TheServerSide chats with Ted Neward, author of "Effective Enterprise Java", about what's in the book and why building effective enterprise Java applications is so hard.
- Posted by: Nuno Teixeira
- Posted on: September 07 2004 20:29 EDT
View Ted Neward on: Effective Enterprise Java
- The transcript needs work by Sandeep Dath on September 07 2004 23:02 EDT
- File Not Foud by Gurkan Erdogdu on September 08 2004 02:51 EDT
- In the meantime see Editorial Reviews on amazon.com by Eldrid Rensburg on September 08 2004 04:39 EDT
- Ted Neward on: Effective Enterprise Java by Mark N on September 08 2004 07:40 EDT
- Ted Neward on: Effective Enterprise Java by Dmitriy Setrakyan on September 08 2004 15:32 EDT
- Ted Neward on: Effective Enterprise Java by bob farmer on September 08 2004 17:50 EDT
- What is Effective Enterprise Java by Mike Skorik on September 09 2004 05:28 EDT
- Review? by Eric Morin on September 09 2004 10:43 EDT
- Ted Neward on: Effective Enterprise Java by Rashid Jilani on September 11 2004 00:29 EDT
Lots of it.
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In the meantime see Editorial Reviews on amazon.com
If you want to build better Java enterprise applications and to work more efficiently, look no further. Inside, you will find an accessible guide to the nuances of Java2 Enterprise Enterprise (J2EE) development.~Use in-process or local storage to avoid the network Set lower isolation levels for better transactional throughput Use Web services for open integration Consider your lookup carefully Pre-generate content to minimize processing Utilize role-based authorization Be robust in the face of failure Employ independent JREs for side-by-side versioning ~Ted Neward provides you with 75 easily digestible tips that will help you master J2EE development on a systemic and architectural level. His panoramic look at the good, the bad, and the ugly aspects of J2EE development will address your most pressing concerns. Learn how to design your enterprise systems so they adapt to future demands. Improve the efficiency of your code without compromising its correctness. Discover how to implement sophisticated functionality that is not directly supported by the language or platform. After reading Effective Enterprise Java, you will know how to design and implement better, more scalable enterpris"
Sorry all of you who don't use Windows - "best viewed in Windows Media Player 9 series" - or IE. Of reading never hurt anyone. :)
Good interview. I just have to comment on .NET delegates though.
To my surprise Ted mentioned how much he loves delegates in .NET because they make certain things easier to use. While that may be true for some simplistic scenarios, in most cases after using more than one delegate in the class you will find that your class has a bunch of methods (1 per delegate) scattered in different places, while they really should belong to a delegate and be scoped within the delegate declaration.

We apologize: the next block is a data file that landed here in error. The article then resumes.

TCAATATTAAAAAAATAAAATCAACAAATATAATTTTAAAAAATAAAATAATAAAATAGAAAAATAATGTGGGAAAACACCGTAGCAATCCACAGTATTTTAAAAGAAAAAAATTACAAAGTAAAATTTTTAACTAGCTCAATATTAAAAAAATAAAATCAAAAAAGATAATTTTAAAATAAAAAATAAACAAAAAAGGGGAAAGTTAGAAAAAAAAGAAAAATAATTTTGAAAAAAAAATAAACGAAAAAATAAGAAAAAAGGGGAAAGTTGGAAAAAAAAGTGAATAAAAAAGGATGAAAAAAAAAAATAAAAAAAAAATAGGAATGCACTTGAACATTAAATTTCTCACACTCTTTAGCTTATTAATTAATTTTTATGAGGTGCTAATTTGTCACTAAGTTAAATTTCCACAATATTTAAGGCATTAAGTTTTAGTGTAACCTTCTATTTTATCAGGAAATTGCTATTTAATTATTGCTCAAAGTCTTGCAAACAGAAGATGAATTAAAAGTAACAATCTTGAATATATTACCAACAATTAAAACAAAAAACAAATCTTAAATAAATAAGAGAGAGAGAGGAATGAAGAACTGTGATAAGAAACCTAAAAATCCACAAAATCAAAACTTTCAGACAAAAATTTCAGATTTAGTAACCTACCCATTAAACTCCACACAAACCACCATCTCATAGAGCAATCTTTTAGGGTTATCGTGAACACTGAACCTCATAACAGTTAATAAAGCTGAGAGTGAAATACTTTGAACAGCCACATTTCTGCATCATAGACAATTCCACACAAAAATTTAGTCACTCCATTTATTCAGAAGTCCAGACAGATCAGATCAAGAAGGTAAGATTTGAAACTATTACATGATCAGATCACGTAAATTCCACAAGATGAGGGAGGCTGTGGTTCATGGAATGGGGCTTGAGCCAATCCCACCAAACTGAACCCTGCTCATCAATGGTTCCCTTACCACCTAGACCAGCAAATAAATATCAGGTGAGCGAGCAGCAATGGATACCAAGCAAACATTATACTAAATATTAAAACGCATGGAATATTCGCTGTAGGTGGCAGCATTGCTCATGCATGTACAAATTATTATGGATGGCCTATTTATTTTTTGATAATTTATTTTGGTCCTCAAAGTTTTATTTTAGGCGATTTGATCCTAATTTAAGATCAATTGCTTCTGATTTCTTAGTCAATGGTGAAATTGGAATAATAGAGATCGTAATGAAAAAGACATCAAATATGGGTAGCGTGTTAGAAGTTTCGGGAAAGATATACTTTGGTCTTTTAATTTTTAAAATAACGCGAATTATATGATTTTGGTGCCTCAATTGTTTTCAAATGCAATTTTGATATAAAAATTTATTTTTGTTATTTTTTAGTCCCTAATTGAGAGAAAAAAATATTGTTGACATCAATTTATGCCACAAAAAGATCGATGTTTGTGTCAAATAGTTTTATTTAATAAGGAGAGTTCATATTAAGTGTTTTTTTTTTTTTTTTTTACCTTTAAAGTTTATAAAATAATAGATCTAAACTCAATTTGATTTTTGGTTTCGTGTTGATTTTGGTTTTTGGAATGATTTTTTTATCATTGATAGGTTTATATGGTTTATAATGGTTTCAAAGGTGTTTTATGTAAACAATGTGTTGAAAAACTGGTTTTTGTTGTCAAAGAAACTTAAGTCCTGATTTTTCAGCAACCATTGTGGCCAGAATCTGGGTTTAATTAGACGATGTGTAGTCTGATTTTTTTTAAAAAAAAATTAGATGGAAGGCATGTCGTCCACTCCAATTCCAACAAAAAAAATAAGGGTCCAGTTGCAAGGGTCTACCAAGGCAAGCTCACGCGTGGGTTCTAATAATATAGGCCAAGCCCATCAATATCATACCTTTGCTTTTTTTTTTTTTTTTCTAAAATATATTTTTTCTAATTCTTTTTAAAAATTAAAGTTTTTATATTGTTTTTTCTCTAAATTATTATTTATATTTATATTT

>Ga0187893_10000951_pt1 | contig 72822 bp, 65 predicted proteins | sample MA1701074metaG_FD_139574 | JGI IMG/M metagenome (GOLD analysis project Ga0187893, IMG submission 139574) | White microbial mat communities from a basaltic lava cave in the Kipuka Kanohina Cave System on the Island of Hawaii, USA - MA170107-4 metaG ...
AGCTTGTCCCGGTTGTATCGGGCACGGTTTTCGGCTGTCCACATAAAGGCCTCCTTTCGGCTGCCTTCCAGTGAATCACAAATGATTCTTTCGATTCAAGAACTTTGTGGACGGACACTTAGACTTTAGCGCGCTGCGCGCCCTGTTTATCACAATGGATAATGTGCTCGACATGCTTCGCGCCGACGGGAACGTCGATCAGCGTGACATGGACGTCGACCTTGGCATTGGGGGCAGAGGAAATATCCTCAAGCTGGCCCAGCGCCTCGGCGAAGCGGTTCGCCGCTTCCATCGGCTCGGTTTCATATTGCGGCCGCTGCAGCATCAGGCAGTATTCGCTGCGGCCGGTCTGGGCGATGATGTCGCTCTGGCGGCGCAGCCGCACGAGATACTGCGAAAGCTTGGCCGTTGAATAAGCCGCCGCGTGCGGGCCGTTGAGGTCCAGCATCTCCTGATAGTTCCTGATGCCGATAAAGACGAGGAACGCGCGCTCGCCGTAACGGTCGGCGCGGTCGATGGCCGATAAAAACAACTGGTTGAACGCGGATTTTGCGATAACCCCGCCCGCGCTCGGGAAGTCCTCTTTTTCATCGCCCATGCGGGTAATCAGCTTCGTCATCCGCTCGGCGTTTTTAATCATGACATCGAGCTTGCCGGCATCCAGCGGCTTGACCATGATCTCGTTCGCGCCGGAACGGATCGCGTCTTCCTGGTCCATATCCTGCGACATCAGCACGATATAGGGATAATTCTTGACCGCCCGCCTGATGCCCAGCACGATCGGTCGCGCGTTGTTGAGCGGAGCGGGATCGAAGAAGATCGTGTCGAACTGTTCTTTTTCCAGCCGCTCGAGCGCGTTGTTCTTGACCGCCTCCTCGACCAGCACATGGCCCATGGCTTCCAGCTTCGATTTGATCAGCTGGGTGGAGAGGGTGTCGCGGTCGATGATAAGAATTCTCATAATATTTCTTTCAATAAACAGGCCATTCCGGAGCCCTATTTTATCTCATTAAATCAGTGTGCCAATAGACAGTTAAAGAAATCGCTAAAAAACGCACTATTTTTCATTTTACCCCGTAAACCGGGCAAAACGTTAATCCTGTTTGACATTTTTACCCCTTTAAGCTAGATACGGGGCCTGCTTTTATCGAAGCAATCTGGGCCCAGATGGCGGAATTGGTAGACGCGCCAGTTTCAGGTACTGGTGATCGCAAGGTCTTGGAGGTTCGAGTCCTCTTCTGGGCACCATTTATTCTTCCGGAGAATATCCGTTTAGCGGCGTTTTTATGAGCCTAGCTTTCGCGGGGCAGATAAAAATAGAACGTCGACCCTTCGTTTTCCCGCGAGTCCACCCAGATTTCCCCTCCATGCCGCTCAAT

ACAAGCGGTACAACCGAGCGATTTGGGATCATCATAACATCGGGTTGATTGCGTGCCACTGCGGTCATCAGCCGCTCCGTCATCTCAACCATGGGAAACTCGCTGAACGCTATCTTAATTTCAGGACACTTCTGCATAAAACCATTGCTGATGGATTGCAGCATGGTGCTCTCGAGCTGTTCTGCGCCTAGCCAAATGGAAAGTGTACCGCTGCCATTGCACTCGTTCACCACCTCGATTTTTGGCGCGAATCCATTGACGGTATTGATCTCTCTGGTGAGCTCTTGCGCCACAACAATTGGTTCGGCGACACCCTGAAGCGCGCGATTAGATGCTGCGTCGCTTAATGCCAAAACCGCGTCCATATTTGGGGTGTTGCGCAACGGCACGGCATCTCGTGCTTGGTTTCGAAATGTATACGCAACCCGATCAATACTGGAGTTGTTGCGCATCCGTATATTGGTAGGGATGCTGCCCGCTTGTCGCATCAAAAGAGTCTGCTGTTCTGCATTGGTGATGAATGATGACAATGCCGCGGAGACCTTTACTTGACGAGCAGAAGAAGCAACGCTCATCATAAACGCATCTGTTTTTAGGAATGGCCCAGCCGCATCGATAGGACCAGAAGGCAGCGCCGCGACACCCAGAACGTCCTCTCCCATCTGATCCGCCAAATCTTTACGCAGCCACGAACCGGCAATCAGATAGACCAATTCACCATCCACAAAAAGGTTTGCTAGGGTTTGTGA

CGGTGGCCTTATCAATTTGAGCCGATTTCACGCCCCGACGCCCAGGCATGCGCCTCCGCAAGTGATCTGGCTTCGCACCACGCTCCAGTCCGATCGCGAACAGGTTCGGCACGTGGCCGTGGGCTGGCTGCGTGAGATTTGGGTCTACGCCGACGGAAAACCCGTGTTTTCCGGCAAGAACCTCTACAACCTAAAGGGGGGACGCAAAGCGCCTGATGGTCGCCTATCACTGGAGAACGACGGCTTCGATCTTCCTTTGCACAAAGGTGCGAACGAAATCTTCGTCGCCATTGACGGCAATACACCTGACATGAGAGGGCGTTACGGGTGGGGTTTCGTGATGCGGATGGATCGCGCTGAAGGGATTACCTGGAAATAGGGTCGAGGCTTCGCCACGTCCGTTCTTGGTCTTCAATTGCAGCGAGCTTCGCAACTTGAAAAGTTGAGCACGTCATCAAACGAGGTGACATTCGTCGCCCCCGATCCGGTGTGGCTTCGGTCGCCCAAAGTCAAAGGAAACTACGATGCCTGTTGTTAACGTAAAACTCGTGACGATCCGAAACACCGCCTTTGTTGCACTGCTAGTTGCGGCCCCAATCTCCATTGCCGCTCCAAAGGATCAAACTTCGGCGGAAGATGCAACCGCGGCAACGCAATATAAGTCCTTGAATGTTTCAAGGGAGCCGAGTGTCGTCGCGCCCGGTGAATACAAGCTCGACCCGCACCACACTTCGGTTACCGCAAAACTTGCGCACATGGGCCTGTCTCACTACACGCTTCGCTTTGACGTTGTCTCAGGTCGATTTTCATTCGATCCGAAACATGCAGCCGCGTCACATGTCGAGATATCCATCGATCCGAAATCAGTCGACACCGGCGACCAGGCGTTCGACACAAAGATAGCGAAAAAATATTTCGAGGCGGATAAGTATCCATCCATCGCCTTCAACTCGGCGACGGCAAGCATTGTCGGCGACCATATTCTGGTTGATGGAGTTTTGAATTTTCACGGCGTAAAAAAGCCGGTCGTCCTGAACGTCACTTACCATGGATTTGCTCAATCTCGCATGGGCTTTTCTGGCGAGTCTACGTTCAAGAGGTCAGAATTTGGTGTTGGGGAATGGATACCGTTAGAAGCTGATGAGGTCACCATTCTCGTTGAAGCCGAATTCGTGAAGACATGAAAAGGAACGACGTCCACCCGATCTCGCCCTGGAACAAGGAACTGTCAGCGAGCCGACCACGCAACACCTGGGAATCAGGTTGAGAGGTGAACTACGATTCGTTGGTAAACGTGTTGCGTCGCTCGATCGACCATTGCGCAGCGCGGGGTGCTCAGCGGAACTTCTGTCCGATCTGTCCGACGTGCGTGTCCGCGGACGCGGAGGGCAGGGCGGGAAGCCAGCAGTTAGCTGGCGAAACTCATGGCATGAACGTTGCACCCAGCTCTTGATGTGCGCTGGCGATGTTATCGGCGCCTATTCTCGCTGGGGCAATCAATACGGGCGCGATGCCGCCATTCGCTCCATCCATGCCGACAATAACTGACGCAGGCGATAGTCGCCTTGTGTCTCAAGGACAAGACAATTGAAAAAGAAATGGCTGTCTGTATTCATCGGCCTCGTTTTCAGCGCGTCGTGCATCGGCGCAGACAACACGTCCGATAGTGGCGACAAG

Java anonymous classes are much better in this regard because they allow scoping of several methods within one logical block. Even anonymous delegates (which .NET plans to have) would not help much because they would still be limited to one method per delegate.
In such cases, one can always revert back to using an interface-based eventing model.
More often than not, the problem with such grouping is that different clients will be interested in different subsets. Creating one-size-fits-all group as Java does, forces Adapter classes to stub out unwanted events.
Great interview ... refreshing vocabulary ... but at 31:09 he definitely burped!
Great interview ... refreshing vocabulary ... but at 31:09 he definitely burped!;)Guilty as charged--too much Diet Coke. :-)
Hmm, 'Effective Enterprise Java' ...
Folks, what do you think - is it equal to just 'Performant Java'?
As to me - it's not. But 'Performant, Cheap and Fast-to-rollout' will definitely do.
It's not about the book, I haven't seen even contents yet - this is nowhere available unfortunately, at least I failed to find it.
Is there a review of his book somewhere?
I've not seen the final product, but I've seen some chapters, and been to most of Ted's talks on the book (there are 4 at nofluffjuststuff.com). It's a fantastic book. Ted has a gift for effective communication. This book will be a timeless classic. Ted's got the rare mix of communication skill (see the interview, and his courses at developMentor), low-level programming skill (see his early papers on Java class loaders and other stuff), and high-level architecture skill (see this book and his previous ones). Ted's problem in the past is that he's so darned slow that technology passes his books by before he can release...but this subject matter is timeless.
I'd highly recommend it.
(And that wasn't a burp. It was the crowd roaring Ted...Ted...Ted...)
UPS dropped off my copy on Tuesday and I've been jumping around in it for a couple days. Most of the items are like those in "The Unix Philosophy" by Mike Gancarz - not stuff you'd go right out and implement out of the book, but more like supporting approaches. In other words, you get things like "Item 13: Build in administrative support" but he doesn't tell you what tools to use or how to implement them. I'll admit that I was surprised not to see mention of IoC or recent O/R advances since I believe both of these will continue to have a resounding influence on EJB usage.
That said, I really like what I see so far, but at 450 pages, it's gonna take a while to get through it all... ;-)
Good job Ted!
Wow what a great Interview. I got to say it's hard to find an honest guy these days who is not selling the technology or hidden agenda, and Ted is one of them; and he is a very good orator too. I am glad that he also mentioned the childish attitiude of programmers to follow technologies like religion, and start a holly war on it. I believe we all should grow up now..